by Carrie Bornstein
Last week, Cindy shared how she found meaning at Mayyim Hayyim in 2004 after being turned away from her local mikveh when she told them she’d be marrying another woman. I was inspired by her words – but what struck me more was her willingness to give Mayyim Hayyim a chance when she so easily could have wanted nothing to do with organized Jewish life altogether.
But I was entirely unprepared for what happened just after sending out Cindy’s story. I checked our appointment calendar to see what was in store for the day, and found that another woman was visiting in preparation for her wedding.
What happened this time, though? What is the impact of our work ten years later?
Not only was our bride visiting with the woman she’d be marrying, but the schedule showed that both brides were also bringing their mothers – and all four would immerse in celebration.
This is the impact of our work. Ten years later and our stories are quadrupling. Because of Mayyim Hayyim each of these women feels validated and is able to access personal meaning and spiritual fulfillment not otherwise possible.
Just last week I learned about another story. A young educator visited Mayyim Hayyim with her students for an education program. While touring the mikveh she noticed a sign in one of the preparation rooms advertising a support group for Jewish women struggling with infertility. She quietly took down the number and contacted the leader, only to discover that after meeting for years, the group disbanded after all its members had conceived or adopted children. The leader did, however, suggest one person who might be interested in forming a connection, and the two got in touch to share their stories. Over time these two women formed a close bond and eventually, each of them became pregnant as well.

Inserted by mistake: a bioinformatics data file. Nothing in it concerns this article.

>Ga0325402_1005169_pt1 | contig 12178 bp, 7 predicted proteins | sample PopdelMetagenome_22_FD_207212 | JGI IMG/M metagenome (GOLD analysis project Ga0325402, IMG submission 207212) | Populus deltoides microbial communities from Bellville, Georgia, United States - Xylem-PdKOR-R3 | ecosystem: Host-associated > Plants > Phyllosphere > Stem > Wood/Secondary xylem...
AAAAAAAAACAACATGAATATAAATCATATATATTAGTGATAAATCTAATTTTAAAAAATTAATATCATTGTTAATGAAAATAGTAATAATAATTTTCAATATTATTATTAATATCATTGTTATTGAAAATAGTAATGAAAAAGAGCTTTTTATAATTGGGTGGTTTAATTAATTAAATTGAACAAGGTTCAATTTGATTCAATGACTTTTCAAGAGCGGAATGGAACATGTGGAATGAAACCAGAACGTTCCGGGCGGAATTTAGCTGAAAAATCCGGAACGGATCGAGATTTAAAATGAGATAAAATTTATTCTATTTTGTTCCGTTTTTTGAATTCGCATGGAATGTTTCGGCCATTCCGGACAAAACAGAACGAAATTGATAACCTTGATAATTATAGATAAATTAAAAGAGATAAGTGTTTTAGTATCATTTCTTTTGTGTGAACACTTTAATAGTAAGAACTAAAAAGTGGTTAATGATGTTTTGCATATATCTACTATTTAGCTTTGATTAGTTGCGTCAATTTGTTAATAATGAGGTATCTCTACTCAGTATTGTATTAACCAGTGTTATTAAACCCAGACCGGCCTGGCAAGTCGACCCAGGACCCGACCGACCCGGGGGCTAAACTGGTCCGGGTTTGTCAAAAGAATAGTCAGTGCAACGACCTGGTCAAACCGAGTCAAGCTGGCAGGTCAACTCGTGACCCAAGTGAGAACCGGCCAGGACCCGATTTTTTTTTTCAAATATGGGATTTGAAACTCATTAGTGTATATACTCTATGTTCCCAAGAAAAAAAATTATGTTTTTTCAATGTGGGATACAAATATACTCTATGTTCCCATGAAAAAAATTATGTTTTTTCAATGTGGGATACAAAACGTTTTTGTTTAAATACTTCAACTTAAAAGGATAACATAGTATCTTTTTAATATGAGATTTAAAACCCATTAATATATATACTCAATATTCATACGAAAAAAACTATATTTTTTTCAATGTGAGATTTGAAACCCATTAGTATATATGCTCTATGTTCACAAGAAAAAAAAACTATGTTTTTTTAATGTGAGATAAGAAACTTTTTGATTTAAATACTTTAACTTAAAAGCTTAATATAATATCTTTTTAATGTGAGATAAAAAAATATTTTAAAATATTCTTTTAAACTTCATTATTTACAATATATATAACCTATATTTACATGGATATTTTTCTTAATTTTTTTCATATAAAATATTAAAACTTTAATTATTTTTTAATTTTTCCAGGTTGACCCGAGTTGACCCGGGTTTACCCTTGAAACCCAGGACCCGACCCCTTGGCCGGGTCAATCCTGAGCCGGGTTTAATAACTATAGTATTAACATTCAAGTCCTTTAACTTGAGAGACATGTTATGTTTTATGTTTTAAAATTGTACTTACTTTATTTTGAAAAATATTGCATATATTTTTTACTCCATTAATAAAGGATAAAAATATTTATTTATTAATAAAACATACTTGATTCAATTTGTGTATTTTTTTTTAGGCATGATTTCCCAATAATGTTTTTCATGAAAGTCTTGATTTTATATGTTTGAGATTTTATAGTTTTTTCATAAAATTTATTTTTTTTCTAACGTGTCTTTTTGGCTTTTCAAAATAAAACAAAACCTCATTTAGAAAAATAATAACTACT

Last week this educator, brought in through a program with her students and drawn to others in the community who simply wanted to support one another, called to inquire whether she might hold her daughter’s baby naming at Mayyim Hayyim because she feels such an affinity to our mission.
It’s been ten years since Mayyim Hayyim became a reality and I am continually amazed by the impact of our work. I am inspired by Jews from all walks of life coming in and making this place their own. And I am proud to know that Boston is a much better place to live because our volunteers, teachers, clergy, and visitors have shaped our work so deeply.
Turning ten is great fun and I look forward to celebrating with the more than 450 of you coming to The Ripple Effect this Thursday night.
I can hardly wait to see what will happen in May 2024.
Carrie Bornstein is Mayyim Hayyim’s Executive Director. Follow her on twitter @carolinering.